Obama Won’t Support DOMA in Court Challenges: Business Immigration Implications
The Justice Department announced in February that, based in part on the recommendation of Attorney General Eric Holder, President Barack Obama has determined that Section 3 of the Defense of Marriage Act (DOMA) is unconstitutional and will no longer defend it in court. This is because, facing litigation within the jurisdiction of a circuit court of appeals (the Second Circuit) that has never ruled on the appropriate standard of review to be applied to laws concerning sexual orientation, the administration determined that a heightened standard of review is appropriate, and that Section 3 of DOMA cannot withstand review under such a standard (although the Justice Department had previously argued that Section 3 could survive the looser rational-basis test applicable under the precedent of some courts of appeals).
Many people in same-sex marriages file business immigration applications because they have no alternative. Their applications may be backlogged due to numerical limitations. This issue is also important from a business immigration perspective because many beneficiaries of both I-140 immigrant visa petitions and nonimmigrant visa petitions may be in same-sex marriages that have been legally recognized in other countries and some states within the U.S., but they cannot avail of derivative status, such as H-4 or L-2 (which also carries with it work authorization privileges) or even derivatively obtain permanent residence with the principal.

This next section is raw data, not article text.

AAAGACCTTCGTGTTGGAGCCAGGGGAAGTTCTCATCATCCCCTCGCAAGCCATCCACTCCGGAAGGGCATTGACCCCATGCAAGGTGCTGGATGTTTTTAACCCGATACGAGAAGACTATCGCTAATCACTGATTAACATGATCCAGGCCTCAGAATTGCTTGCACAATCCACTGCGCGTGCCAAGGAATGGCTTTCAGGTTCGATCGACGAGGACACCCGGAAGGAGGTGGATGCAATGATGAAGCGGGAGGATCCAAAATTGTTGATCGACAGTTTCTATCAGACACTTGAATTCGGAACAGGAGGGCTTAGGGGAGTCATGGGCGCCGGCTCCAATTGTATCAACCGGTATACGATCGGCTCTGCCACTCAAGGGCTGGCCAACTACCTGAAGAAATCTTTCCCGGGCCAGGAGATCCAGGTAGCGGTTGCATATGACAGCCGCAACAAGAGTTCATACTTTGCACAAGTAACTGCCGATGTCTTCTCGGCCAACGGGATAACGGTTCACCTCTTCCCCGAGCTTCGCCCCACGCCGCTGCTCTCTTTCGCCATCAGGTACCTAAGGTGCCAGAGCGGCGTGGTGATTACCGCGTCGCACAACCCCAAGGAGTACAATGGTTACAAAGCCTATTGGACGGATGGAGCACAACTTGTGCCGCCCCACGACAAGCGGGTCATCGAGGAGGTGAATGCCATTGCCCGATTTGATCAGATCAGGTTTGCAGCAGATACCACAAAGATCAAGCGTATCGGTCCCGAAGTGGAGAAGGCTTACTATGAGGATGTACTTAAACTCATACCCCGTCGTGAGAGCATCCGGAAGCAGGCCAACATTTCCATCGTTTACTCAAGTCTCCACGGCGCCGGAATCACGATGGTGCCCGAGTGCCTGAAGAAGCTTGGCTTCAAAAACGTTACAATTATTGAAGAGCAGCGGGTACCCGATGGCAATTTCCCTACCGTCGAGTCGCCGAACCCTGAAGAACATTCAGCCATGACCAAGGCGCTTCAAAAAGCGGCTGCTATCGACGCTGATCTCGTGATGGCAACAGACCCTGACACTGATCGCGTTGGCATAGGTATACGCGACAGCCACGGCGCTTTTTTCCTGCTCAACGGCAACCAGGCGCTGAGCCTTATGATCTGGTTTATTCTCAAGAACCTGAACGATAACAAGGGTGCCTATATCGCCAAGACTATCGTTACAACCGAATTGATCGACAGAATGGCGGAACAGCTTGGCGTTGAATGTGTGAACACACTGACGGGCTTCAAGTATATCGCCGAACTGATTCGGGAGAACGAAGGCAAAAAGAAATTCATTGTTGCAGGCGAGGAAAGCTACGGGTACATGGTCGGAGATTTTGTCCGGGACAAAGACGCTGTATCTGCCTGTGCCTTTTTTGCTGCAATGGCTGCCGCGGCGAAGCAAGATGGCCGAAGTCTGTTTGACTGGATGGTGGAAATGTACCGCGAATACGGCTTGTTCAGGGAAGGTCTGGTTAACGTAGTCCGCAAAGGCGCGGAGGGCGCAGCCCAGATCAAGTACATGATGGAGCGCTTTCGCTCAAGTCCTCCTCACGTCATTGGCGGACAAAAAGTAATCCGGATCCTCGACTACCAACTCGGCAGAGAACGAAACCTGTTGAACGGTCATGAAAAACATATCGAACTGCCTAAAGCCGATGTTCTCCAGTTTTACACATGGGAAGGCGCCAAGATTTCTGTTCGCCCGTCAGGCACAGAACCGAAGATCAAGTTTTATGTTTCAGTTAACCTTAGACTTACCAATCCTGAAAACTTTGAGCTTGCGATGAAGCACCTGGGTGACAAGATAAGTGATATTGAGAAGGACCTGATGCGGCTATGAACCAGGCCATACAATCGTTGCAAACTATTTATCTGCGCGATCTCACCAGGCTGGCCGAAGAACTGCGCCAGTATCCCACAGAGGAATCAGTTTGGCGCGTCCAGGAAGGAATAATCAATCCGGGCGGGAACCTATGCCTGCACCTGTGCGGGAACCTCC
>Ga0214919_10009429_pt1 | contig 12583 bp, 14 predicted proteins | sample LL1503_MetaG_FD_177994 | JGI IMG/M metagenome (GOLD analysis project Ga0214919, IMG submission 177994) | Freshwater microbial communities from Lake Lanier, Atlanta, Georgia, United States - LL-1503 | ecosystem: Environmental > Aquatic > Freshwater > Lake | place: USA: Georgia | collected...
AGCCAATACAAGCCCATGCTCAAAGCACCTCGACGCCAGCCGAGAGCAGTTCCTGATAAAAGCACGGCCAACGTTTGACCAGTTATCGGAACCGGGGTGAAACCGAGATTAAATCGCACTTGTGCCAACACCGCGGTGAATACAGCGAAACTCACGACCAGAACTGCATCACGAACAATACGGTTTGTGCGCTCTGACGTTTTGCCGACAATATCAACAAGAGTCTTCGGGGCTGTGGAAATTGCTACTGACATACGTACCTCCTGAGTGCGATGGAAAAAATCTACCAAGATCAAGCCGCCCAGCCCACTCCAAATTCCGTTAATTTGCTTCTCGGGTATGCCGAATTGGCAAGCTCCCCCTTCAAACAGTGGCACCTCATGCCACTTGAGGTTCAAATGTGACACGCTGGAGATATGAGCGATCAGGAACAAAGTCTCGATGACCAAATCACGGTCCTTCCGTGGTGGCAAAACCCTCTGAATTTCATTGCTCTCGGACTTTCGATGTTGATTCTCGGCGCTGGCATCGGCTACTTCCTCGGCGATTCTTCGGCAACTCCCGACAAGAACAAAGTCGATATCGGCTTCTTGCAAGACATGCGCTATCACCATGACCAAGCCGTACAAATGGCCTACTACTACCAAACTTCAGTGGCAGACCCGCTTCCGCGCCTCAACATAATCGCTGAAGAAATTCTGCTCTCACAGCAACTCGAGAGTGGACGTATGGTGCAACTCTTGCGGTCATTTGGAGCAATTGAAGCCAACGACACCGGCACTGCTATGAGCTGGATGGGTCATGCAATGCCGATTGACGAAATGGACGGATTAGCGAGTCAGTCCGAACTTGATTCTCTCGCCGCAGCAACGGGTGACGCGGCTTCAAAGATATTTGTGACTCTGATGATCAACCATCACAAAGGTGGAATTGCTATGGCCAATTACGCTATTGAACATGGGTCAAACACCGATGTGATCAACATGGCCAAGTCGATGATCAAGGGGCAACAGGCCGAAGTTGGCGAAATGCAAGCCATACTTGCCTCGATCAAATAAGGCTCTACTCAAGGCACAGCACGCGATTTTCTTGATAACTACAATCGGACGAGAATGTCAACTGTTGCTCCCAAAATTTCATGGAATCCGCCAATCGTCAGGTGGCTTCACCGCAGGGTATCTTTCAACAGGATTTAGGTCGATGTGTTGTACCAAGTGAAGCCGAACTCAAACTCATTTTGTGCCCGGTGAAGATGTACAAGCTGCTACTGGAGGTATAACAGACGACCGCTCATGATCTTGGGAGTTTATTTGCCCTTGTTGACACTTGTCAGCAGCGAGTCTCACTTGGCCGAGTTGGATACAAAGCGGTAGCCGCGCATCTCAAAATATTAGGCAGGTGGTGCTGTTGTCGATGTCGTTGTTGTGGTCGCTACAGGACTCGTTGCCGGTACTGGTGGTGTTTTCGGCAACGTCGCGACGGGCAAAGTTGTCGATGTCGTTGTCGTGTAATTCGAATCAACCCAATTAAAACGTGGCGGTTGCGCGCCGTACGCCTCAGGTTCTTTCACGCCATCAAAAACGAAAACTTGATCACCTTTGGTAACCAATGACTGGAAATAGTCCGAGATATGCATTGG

Such people, along with their employers, should be advised about the paradigm shift in the administration’s position on DOMA, and the potential to challenge existing Department of Homeland Security (DHS) policy in litigation, which the Department of Justice will no longer oppose. Even if an affected individual chooses not to litigate, it is expected that someone will eventually challenge DHS policy, and if it succeeds, which is more likely now than ever before, it will benefit everyone in the same situation.
On the other hand, given the uncertainty regarding the timing and nature of final judicial action on this subject, it would be extremely risky for same-sex married couples to affirmatively seek immigration benefits in reliance on this announcement. It could even be risky for same-sex couples to marry in reliance on the announcement, if the current status of one of the spouses depends on showing a foreign residence and no intent to abandon it (such as with a B-1/B-2 visitor or F-1 student).